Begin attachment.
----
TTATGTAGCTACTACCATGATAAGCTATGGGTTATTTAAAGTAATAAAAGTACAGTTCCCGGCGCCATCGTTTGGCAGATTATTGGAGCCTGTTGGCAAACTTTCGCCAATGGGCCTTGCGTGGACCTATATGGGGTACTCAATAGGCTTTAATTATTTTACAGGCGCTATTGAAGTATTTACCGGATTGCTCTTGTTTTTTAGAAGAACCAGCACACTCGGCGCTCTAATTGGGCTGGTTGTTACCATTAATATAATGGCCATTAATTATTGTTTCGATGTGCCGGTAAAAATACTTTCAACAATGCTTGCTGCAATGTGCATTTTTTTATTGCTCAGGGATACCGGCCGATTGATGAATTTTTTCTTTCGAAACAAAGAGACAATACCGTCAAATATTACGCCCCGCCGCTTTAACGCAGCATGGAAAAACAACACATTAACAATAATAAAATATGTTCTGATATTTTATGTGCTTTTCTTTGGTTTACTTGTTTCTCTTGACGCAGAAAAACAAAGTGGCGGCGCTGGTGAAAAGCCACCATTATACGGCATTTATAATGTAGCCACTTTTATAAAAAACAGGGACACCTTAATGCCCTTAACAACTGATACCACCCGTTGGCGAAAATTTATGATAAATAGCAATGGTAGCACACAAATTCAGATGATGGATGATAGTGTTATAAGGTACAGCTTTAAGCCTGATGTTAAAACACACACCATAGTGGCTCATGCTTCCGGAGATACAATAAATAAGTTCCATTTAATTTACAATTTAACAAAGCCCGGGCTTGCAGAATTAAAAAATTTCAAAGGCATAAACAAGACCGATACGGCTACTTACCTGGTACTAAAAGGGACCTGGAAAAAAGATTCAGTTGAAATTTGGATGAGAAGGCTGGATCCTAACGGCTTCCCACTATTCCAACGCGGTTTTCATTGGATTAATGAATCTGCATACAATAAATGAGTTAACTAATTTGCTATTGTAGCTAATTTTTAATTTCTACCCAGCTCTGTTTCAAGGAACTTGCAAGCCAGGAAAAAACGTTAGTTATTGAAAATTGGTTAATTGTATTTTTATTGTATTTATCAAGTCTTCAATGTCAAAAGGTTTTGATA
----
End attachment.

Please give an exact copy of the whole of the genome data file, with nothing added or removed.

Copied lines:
TTATGTAGCTACTACCATGATAAGCTATGGGTTATTTAAAGTAATAAAAGTACAGTTCCCGGCGCCATCGTTTGGCAGATTATTGGAGCCTGTTGGCAAACTTTCGCCAATGGGCCTTGCGTGGACCTATATGGGGTACTCAATAGGCTTTAATTATTTTACAGGCGCTATTGAAGTATTTACCGGATTGCTCTTGTTTTTTAGAAGAACCAGCACACTCGGCGCTCTAATTGGGCTGGTTGTTACCATTAATATAATGGCCATTAATTATTGTTTCGATGTGCCGGTAAAAATACTTTCAACAATGCTTGCTGCAATGTGCATTTTTTTATTGCTCAGGGATACCGGCCGATTGATGAATTTTTTCTTTCGAAACAAAGAGACAATACCGTCAAATATTACGCCCCGCCGCTTTAACGCAGCATGGAAAAACAACACATTAACAATAATAAAATATGTTCTGATATTTTATGTGCTTTTCTTTGGTTTACTTGTTTCTCTTGACGCAGAAAAACAAAGTGGCGGCGCTGGTGAAAAGCCACCATTATACGGCATTTATAATGTAGCCACTTTTATAAAAAACAGGGACACCTTAATGCCCTTAACAACTGATACCACCCGTTGGCGAAAATTTATGATAAATAGCAATGGTAGCACACAAATTCAGATGATGGATGATAGTGTTATAAGGTACAGCTTTAAGCCTGATGTTAAAACACACACCATAGTGGCTCATGCTTCCGGAGATACAATAAATAAGTTCCATTTAATTTACAATTTAACAAAGCCCGGGCTTGCAGAATTAAAAAATTTCAAAGGCATAAACAAGACCGATACGGCTACTTACCTGGTACTAAAAGGGACCTGGAAAAAAGATTCAGTTGAAATTTGGATGAGAAGGCTGGATCCTAACGGCTTCCCACTATTCCAACGCGGTTTTCATTGGATTAATGAATCTGCATACAATAAATGAGTTAACTAATTTGCTATTGTAGCTAATTTTTAATTTCTACCCAGCTCTGTTTCAAGGAACTTGCAAGCCAGGAAAAAACGTTAGTTATTGAAAATTGGTTAATTGTATTTTTATTGTATTTATCAAGTCTTCAATGTCAAAAGGTTTTGATA